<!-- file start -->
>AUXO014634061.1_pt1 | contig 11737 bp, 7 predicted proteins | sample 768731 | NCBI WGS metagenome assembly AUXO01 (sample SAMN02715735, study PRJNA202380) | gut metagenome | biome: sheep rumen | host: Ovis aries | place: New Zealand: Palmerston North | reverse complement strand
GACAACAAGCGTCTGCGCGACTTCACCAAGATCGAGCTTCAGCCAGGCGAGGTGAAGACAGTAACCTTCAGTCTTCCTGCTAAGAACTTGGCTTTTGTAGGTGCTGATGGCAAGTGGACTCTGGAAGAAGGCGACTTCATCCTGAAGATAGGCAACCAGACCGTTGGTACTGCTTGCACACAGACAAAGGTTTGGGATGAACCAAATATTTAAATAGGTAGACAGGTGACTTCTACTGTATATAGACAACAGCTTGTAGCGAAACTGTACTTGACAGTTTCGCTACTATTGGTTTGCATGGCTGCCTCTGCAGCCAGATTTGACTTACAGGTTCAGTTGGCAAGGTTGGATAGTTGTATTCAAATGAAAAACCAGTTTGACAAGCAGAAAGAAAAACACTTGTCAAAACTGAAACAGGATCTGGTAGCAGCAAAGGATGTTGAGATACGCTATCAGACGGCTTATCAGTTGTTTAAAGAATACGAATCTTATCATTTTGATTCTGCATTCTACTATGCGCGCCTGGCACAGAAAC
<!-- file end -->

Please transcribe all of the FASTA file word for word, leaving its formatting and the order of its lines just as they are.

>AUXO014634061.1_pt1 | contig 11737 bp, 7 predicted proteins | sample 768731 | NCBI WGS metagenome assembly AUXO01 (sample SAMN02715735, study PRJNA202380) | gut metagenome | biome: sheep rumen | host: Ovis aries | place: New Zealand: Palmerston North | reverse complement strand
GACAACAAGCGTCTGCGCGACTTCACCAAGATCGAGCTTCAGCCAGGCGAGGTGAAGACAGTAACCTTCAGTCTTCCTGCTAAGAACTTGGCTTTTGTAGGTGCTGATGGCAAGTGGACTCTGGAAGAAGGCGACTTCATCCTGAAGATAGGCAACCAGACCGTTGGTACTGCTTGCACACAGACAAAGGTTTGGGATGAACCAAATATTTAAATAGGTAGACAGGTGACTTCTACTGTATATAGACAACAGCTTGTAGCGAAACTGTACTTGACAGTTTCGCTACTATTGGTTTGCATGGCTGCCTCTGCAGCCAGATTTGACTTACAGGTTCAGTTGGCAAGGTTGGATAGTTGTATTCAAATGAAAAACCAGTTTGACAAGCAGAAAGAAAAACACTTGTCAAAACTGAAACAGGATCTGGTAGCAGCAAAGGATGTTGAGATACGCTATCAGACGGCTTATCAGTTGTTTAAAGAATACGAATCTTATCATTTTGATTCTGCATTCTACTATGCGCGCCTGGCACAGAAAC